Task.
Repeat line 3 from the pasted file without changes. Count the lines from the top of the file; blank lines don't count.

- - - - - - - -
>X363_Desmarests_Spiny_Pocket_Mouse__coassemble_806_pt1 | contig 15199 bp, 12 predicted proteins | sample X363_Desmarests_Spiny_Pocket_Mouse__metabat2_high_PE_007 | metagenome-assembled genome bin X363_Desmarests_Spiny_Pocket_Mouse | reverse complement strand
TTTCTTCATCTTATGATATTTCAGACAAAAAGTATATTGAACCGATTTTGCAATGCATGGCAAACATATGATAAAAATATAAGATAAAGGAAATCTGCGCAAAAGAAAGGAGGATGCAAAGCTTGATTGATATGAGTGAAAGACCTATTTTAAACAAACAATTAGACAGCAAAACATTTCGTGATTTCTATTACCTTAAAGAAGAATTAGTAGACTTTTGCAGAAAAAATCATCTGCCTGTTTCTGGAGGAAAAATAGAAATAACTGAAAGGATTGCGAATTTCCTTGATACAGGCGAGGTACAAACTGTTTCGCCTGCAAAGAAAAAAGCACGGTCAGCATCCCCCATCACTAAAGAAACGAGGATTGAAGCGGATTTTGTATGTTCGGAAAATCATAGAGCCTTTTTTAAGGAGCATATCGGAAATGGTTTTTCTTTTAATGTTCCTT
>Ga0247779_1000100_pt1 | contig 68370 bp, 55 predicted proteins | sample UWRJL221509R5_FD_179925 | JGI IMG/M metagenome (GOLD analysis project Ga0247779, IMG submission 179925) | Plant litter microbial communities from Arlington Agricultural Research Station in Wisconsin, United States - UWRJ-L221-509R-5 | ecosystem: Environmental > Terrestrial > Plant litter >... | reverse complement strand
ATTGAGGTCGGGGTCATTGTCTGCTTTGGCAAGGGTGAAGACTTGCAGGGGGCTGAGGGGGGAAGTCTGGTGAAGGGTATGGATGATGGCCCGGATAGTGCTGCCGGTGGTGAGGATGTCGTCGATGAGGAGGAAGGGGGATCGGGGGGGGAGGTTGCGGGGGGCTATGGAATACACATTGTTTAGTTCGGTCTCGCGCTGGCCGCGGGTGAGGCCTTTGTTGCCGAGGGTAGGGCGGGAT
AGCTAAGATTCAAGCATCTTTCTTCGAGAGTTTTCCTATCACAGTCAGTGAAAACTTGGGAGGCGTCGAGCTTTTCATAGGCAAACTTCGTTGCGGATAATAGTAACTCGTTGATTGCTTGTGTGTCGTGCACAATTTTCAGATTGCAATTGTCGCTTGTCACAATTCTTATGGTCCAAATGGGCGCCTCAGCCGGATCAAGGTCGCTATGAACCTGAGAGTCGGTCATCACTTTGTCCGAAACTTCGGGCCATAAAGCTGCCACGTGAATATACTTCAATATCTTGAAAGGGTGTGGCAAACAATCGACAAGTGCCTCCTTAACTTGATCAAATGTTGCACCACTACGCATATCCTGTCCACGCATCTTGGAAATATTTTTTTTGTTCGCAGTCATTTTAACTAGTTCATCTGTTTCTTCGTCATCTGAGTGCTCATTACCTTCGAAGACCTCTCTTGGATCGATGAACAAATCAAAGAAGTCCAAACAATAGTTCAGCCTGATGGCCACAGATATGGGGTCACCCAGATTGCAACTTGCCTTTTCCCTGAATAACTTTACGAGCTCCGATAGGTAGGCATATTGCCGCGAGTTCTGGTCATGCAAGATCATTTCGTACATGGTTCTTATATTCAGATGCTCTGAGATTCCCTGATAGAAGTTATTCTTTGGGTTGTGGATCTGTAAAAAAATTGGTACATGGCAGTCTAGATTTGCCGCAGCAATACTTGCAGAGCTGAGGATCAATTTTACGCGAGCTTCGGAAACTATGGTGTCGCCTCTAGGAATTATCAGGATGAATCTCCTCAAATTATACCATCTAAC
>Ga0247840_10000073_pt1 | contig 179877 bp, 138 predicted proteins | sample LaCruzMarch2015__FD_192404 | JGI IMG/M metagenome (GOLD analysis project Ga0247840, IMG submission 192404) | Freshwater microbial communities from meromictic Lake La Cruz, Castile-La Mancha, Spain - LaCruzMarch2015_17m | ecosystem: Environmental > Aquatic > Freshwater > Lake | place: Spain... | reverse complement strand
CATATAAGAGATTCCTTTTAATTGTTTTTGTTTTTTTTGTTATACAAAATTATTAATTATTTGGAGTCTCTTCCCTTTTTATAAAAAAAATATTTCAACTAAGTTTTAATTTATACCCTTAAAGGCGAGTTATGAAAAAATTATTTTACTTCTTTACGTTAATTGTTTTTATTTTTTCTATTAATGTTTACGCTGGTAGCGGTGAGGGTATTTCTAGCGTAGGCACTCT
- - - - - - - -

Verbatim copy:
>Ga0247779_1000100_pt1 | contig 68370 bp, 55 predicted proteins | sample UWRJL221509R5_FD_179925 | JGI IMG/M metagenome (GOLD analysis project Ga0247779, IMG submission 179925) | Plant litter microbial communities from Arlington Agricultural Research Station in Wisconsin, United States - UWRJ-L221-509R-5 | ecosystem: Environmental > Terrestrial > Plant litter >... | reverse complement strand